Our trend of visiting places with picturesque scenery continues, as Shirakawa-go is the kind of place you’d only expect to see in an anime or a film setting. The most striking element you’d see upon entering the area would be the many triangular straw houses dotting the landscape. These buildings are known as gassho-zukuri (合掌造り) houses, as they resemble a pair of hands locked in Buddhist prayer. Built and occupied by farmers dating back to the Edo Period, many of these houses exist today as family-run lodgings where tourists may spend the night. Staying in a farmhouse like this would probably be a once-in-a-lifetime opportunity, so don’t miss your chance to book one and soak in the austerity of the simple life!
Day 4: Kanazawa
A visit to the teahouse streets of Kanazawa aligns perfectly with the historical theme of our trip so far. (Image credit: photoAC)
After your hearty farmstead breakfast and perhaps a leisurely morning stroll through the village, pack your belongings because we’ll be taking the next bus to Kanazawa (金沢).
Many like to call Kanazawa a smaller and more compact version of Kyoto, and once you come here for yourself, it’s not hard to see why. With a good pair of walking shoes, you could embrace tranquility in the beautiful garden of Kenrokuen (兼六園), feast on the bounty of the sea in Omicho Market (近江町市場), or have a sip of afternoon matcha with the geisha in the teahouse district of Higashi Chaya (東茶屋街 Higashi Chayagai)—all in a single day without the need for any other form of transport!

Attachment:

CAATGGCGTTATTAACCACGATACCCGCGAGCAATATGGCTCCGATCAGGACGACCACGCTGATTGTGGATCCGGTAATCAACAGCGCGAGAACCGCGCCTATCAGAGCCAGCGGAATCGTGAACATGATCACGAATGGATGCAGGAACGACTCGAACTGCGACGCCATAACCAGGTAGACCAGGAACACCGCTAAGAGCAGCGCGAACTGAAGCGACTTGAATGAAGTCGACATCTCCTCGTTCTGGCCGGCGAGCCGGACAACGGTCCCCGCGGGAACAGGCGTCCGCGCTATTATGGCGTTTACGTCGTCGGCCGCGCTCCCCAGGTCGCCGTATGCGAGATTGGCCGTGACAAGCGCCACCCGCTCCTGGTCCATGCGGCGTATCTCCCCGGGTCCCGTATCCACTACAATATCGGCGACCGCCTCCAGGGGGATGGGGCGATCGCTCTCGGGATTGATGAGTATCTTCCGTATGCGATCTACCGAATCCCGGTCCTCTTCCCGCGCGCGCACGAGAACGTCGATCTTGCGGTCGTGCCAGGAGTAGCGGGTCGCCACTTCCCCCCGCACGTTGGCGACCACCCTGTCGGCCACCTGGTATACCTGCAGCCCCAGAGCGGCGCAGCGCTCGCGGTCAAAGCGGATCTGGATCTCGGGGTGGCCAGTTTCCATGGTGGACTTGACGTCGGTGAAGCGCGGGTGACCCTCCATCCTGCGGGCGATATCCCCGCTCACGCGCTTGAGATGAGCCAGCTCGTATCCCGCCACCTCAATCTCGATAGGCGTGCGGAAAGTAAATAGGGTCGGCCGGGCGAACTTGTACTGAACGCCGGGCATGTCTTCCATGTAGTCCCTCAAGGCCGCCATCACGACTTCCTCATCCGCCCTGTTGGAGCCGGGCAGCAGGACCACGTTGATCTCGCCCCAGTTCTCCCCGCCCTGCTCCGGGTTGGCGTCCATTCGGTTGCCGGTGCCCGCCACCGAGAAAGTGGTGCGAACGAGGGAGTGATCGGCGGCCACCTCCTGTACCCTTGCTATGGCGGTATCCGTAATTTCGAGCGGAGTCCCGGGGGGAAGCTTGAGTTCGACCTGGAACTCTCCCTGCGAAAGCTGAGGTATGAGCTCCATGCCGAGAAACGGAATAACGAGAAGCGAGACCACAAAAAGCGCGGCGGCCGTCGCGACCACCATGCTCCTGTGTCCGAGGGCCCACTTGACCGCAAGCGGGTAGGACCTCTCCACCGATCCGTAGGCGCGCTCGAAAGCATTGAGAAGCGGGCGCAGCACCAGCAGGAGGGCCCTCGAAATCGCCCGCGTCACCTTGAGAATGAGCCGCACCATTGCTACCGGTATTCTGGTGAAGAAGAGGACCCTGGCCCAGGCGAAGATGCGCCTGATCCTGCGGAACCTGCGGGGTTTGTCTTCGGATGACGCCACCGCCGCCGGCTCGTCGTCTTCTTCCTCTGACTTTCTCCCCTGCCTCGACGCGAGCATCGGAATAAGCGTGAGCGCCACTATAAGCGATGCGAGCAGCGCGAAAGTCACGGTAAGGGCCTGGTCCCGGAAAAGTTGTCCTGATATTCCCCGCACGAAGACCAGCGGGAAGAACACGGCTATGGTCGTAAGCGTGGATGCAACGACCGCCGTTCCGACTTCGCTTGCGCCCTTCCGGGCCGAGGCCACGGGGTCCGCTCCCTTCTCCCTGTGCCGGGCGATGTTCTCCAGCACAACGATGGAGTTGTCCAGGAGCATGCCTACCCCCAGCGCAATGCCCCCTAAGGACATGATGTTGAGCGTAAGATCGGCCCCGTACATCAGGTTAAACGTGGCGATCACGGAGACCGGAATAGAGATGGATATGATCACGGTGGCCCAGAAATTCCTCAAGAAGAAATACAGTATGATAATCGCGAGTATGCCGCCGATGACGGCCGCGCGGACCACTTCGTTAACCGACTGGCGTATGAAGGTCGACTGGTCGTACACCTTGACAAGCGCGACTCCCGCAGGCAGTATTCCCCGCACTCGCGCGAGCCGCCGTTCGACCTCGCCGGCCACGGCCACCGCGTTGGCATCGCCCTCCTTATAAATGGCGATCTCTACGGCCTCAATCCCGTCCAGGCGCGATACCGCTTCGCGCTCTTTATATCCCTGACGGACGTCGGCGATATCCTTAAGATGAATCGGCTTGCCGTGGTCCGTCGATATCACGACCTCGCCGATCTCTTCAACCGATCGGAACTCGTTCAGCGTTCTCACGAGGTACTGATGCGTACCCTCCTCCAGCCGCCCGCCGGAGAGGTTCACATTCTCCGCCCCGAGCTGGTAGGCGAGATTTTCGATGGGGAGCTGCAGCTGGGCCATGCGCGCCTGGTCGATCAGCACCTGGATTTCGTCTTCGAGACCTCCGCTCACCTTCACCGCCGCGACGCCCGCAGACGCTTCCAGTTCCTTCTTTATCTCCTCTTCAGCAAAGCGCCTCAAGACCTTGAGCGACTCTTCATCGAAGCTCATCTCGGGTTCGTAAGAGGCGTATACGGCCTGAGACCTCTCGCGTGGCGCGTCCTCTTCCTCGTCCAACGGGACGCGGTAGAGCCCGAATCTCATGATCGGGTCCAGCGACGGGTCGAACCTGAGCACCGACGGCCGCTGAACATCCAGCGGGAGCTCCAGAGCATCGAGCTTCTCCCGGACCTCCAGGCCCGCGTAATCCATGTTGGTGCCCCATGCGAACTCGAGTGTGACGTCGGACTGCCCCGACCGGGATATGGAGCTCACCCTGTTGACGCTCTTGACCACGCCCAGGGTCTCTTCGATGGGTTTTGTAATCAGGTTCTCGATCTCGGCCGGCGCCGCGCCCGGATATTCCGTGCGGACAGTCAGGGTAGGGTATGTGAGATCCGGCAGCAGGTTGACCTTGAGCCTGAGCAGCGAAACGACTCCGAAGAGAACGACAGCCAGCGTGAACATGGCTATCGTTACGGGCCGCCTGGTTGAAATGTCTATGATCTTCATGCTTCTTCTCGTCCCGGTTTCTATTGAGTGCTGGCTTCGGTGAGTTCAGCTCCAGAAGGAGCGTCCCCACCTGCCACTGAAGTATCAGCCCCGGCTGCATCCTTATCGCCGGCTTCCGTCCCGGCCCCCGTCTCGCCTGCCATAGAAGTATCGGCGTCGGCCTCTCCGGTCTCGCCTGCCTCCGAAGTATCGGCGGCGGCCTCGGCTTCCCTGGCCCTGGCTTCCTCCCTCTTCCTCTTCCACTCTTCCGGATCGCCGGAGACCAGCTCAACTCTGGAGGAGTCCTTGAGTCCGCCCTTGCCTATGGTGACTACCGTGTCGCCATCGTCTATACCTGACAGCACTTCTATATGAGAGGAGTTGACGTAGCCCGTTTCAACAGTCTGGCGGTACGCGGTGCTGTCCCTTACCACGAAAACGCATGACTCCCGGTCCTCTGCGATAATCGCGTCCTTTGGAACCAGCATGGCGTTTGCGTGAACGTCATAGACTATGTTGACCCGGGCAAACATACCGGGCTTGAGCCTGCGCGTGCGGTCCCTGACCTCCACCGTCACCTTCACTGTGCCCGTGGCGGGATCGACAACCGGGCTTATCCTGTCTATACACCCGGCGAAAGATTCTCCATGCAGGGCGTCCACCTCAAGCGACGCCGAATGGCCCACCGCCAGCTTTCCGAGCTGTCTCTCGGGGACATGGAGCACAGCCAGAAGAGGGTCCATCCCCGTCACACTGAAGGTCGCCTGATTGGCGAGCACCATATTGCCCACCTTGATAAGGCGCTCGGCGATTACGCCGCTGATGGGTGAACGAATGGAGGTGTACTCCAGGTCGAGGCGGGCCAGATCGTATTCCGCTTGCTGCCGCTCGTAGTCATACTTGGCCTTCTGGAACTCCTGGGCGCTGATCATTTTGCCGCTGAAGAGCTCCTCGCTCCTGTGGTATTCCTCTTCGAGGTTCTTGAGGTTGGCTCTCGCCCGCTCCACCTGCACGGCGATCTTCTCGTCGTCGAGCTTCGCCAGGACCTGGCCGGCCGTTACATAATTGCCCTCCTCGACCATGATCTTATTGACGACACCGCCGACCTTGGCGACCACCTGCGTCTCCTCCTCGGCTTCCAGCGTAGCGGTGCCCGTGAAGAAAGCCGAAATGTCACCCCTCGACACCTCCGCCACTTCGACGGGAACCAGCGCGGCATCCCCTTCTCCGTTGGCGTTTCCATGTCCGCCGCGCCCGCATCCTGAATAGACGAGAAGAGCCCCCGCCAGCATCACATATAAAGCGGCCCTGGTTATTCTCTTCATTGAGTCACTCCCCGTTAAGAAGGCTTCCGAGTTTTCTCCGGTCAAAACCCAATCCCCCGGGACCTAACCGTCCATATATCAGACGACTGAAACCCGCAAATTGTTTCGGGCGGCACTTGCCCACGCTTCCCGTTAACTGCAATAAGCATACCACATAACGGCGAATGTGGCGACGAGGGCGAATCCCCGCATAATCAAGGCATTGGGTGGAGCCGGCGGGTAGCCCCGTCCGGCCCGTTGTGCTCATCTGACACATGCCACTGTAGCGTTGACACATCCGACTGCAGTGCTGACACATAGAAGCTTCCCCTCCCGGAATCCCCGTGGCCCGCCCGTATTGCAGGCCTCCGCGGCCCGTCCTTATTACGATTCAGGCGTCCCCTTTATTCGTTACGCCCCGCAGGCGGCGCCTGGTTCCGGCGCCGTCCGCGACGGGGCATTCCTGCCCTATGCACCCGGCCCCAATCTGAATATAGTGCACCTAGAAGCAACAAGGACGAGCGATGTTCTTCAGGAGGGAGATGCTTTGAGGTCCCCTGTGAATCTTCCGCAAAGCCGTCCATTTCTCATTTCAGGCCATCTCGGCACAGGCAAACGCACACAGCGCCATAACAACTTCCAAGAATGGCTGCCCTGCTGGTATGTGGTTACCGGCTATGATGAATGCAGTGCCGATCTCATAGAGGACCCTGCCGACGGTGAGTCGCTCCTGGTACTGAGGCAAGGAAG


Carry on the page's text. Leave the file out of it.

Day 5: Fukui/Osaka
Recharge your batteries with a stroll by the magnificent seaside, before a delectable seafood lunch in the nearby shopping street. (Image credit: ©JNTO & Niradj)
For our last day of validity for our rail pass, we’ll be making a sightseeing stop in Fukui Prefecture (福井県 Fukui-ken) on our way to Osaka Station. Take the Limited Express Thunderbird from Kanazawa Station (金沢駅 Kanazawa-eki) to Awara Onsen Station (芦原温泉駅 Awaraonsen-eki), from where we’ll be boarding a bus headed for Tojinbo Cliffs (東尋坊 Tōjinbō). The one way, 40-minute ride on the Keifuku Bus Tojinbo Line costs ¥790 and is not covered by the Takayama-Hokuriku Area Tourist Pass.
While widely known in Japan as the Dinosaur Kingdom, Fukui Prefecture is also home to another famous prehistoric landmark, albeit of a more geological nature than dinosaur fossils. The Tojinbo Cliffs is a 1km long stretch of rugged basalt cliffs along the coast of Fukui Prefecture, forged over millions of years of volcanic activity and sea erosion. The sheer rock cliffs and hexagonal formations of Tojinbo and the salty breeze of the sea will certainly make for an iconic afternoon stroll to cap off our 5-day historical journey. Once you’ve had enough of the oceanside, you can head on back to Tojinbo Shopping Street directly next to the rocks to partake in local seafood delicacies and souvenir-shopping.
How much do you save?
Information based on Hyperdia.
Total cost: ¥25,150
- Takayama-Hokuriku Area Tourist Pass (5-Day) price: ¥14,260
= Savings: ¥10,890!
As you can see above, you can potentially save on nearly the full cost amount of the Takayama-Hokuriku Area Tourist Pass when using it on your travels throughout the region! The rail pass’ coverage area is perfect for exploration if you’d like to dip your toes into the pool of adventure ever so slightly, and go on a holiday just outside of your comfort zone. The Takayama-Hokuriku Area Pass is available for purchase online.
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Header image credit: JR Times